The sidecar injector works by modifying pods to have a Vault client sidecar which authenticates to your Vault server, downloads the secret, and stores it in a shared-memory volume which your app can access like a regular file.

For Attack #1: Since the secret is still in memory, attackers on the node can still steal it.

For Attack #2 and #3: If an attacker hacks any node (worker or control plane), they can run any pod with the right Vault annotations and steal the secrets.

For Attack #4: If someone accesses the physical node, they can't get the secrets from disk, but they can get vault credentials (tied to the serviceaccount with a plain Secret) and steal the secrets that way if you are running Vault inside Kubernetes.

However, you still have to worry about physical access to the server where Vault is running. Vault encrypts data at rest when it is "sealed", but if you're using auto-unsealing, an attacker can mimic that process using your on-disk cloud credentials. Heck, someone with physical access to your server need not bother with reading your disk; they can just dump the RAM directly if you have a free PCI slot.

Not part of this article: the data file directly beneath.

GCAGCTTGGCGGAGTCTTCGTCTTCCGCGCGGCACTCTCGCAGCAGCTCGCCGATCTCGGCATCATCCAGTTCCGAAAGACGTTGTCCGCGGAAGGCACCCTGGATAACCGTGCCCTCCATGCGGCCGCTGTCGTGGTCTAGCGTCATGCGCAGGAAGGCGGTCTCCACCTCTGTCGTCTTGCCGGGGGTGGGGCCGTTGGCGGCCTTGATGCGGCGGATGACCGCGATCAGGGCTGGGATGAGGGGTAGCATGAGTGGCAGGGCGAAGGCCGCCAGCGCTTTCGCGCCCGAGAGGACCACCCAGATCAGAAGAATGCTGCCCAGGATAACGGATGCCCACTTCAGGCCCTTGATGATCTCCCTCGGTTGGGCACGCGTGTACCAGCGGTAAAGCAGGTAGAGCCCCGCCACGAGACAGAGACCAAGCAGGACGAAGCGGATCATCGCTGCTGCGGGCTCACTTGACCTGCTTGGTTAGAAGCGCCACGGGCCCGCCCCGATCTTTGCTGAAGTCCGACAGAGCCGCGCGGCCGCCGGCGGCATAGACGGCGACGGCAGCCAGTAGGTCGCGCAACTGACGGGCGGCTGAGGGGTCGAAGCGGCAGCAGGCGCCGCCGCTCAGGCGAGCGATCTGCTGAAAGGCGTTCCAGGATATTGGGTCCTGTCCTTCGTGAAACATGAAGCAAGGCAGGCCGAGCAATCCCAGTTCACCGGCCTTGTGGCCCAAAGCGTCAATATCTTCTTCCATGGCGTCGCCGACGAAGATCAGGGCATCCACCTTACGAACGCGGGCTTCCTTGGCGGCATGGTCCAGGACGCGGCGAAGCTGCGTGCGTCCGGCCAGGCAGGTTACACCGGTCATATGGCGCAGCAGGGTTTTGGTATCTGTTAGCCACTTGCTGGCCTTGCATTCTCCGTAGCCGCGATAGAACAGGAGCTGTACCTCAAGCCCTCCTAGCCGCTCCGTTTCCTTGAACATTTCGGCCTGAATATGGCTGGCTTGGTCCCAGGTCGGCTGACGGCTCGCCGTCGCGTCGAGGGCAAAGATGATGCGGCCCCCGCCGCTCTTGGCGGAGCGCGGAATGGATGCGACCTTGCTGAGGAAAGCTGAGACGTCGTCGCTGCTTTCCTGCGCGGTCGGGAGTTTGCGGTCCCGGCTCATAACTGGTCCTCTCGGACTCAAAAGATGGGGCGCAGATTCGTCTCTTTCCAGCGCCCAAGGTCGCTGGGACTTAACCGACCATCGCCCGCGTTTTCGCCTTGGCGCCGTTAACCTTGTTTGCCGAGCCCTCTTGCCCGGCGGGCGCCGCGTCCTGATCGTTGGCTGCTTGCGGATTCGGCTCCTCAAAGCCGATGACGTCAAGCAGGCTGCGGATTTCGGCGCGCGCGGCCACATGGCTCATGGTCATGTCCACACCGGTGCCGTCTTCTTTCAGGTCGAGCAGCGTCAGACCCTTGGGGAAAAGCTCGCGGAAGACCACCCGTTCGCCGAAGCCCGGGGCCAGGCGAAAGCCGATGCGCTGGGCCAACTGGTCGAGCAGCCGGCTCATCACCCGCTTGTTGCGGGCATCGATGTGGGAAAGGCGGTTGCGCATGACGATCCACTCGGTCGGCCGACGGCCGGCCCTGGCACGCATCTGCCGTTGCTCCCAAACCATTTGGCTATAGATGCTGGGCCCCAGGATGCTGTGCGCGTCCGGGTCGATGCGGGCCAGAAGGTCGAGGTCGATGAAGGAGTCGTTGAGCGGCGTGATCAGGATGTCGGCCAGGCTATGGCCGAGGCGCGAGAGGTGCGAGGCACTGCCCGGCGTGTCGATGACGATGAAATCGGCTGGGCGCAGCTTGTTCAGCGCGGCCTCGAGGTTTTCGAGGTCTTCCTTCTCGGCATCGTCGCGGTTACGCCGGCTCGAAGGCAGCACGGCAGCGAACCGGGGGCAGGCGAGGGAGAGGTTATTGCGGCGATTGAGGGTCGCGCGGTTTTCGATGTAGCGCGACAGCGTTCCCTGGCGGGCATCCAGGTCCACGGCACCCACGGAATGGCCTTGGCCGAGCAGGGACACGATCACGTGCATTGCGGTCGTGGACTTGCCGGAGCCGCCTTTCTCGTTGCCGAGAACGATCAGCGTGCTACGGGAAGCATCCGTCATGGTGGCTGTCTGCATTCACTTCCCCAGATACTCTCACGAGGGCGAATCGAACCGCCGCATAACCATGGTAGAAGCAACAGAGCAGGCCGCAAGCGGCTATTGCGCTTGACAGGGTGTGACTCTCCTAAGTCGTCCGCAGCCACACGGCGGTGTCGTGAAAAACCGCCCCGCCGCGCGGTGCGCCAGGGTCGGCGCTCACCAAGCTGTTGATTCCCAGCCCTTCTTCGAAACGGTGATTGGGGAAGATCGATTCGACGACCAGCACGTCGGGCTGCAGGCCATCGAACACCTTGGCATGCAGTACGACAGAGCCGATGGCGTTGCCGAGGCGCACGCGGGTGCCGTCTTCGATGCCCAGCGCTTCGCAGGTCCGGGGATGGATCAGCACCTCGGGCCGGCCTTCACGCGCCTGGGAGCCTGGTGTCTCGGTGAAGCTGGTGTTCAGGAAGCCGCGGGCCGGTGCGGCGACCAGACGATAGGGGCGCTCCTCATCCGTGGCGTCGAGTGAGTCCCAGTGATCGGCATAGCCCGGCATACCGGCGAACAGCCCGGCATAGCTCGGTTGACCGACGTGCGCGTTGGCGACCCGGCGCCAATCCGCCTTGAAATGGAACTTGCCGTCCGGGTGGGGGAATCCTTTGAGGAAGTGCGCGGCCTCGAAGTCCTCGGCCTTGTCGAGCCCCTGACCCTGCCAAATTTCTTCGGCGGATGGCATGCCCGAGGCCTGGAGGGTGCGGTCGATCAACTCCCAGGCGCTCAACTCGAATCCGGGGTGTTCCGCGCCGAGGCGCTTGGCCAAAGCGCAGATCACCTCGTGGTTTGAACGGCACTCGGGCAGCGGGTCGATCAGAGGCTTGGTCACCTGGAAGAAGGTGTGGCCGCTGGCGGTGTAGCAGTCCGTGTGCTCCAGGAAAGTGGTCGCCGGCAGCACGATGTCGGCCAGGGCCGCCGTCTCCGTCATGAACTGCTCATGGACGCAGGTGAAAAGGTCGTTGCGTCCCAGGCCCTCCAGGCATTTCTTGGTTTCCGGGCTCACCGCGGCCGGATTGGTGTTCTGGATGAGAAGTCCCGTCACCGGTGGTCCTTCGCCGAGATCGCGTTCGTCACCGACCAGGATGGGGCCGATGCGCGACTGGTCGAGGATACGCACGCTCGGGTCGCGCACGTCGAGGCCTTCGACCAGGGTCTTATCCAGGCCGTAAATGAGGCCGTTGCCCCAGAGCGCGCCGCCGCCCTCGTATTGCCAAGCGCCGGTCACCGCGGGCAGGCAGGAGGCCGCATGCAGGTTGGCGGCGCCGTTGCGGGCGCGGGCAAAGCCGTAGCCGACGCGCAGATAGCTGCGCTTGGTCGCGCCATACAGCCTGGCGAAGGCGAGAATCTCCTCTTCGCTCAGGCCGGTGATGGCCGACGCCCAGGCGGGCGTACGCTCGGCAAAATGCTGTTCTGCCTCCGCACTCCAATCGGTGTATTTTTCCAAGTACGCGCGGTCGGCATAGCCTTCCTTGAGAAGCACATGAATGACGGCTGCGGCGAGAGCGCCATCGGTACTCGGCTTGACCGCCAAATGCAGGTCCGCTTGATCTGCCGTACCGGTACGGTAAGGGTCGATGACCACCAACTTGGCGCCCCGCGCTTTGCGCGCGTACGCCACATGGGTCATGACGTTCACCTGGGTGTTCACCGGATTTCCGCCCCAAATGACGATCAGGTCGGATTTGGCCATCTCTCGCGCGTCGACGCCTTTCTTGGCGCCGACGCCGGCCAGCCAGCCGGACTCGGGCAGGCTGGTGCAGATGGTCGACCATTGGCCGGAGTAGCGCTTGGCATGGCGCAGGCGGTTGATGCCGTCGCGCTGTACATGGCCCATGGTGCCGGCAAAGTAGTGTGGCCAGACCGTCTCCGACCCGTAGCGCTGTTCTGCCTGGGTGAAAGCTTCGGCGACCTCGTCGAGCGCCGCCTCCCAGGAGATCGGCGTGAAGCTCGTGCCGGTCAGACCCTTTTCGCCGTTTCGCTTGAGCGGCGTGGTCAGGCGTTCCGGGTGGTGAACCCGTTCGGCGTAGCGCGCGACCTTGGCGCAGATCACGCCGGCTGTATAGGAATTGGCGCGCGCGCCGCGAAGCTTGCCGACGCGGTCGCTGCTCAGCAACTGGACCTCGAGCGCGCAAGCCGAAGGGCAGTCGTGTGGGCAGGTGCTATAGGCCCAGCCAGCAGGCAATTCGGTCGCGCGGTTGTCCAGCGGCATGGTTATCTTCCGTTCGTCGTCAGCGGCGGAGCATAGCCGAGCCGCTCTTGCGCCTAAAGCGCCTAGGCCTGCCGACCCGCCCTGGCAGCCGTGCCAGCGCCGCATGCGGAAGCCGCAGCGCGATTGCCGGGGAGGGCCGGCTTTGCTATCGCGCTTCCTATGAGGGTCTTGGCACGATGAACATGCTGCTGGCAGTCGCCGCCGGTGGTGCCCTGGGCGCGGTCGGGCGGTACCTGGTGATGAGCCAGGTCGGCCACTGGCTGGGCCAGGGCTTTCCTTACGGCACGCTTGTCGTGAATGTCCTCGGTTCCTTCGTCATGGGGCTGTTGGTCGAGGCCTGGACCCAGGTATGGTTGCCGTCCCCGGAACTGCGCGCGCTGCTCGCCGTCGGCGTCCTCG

For Attack #5: The complexity of running Vault greatly increases your attack surface. I trust HashiCorp to catch issues more than most companies, but more moving parts is always more risk. Sometimes that risk is worth it (like yes, hashing passwords is more complex than not, but the pros clearly outweigh the cons), but only if some of the other 4 attacks are mitigated.

So according to our threat model, using Vault introduces a few layers of indirection, but ultimately does not address more attacks than plain Kubernetes Secrets. Just using encrypted disks and storing the key somewhere safe would provide the same level of security MUCH more simply and cheaply.


By creating a threat model that includes the kinds of attacks you want to mitigate, it's clear that managing secrets safely is extremely difficult. The problem is NOT that secrets are just base64 encoded; that was never meant as a security feature. And the problem cannot be simply waved away by software/cloud providers and their flashy documentation.

For something as security-sensitive and difficult as storing secrets, start with a threat model. If multiple solutions have similar security according to the threat model, pick the simpler one to reduce the overall attack surface.

Edited to improve cohesiveness 2022-05-01